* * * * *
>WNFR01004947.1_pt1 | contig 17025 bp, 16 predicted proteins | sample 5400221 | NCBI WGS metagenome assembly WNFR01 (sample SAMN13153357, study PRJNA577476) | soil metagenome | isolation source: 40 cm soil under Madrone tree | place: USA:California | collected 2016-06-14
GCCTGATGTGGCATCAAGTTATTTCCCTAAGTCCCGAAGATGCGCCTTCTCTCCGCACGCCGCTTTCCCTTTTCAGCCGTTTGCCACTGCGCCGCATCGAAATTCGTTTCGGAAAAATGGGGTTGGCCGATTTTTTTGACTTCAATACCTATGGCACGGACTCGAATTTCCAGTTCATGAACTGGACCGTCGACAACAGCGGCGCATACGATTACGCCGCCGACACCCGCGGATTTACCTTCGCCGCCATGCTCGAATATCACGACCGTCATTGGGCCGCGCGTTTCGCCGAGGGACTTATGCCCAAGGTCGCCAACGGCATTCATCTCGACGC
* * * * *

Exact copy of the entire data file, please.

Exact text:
>WNFR01004947.1_pt1 | contig 17025 bp, 16 predicted proteins | sample 5400221 | NCBI WGS metagenome assembly WNFR01 (sample SAMN13153357, study PRJNA577476) | soil metagenome | isolation source: 40 cm soil under Madrone tree | place: USA:California | collected 2016-06-14
GCCTGATGTGGCATCAAGTTATTTCCCTAAGTCCCGAAGATGCGCCTTCTCTCCGCACGCCGCTTTCCCTTTTCAGCCGTTTGCCACTGCGCCGCATCGAAATTCGTTTCGGAAAAATGGGGTTGGCCGATTTTTTTGACTTCAATACCTATGGCACGGACTCGAATTTCCAGTTCATGAACTGGACCGTCGACAACAGCGGCGCATACGATTACGCCGCCGACACCCGCGGATTTACCTTCGCCGCCATGCTCGAATATCACGACCGTCATTGGGCCGCGCGTTTCGCCGAGGGACTTATGCCCAAGGTCGCCAACGGCATTCATCTCGACGC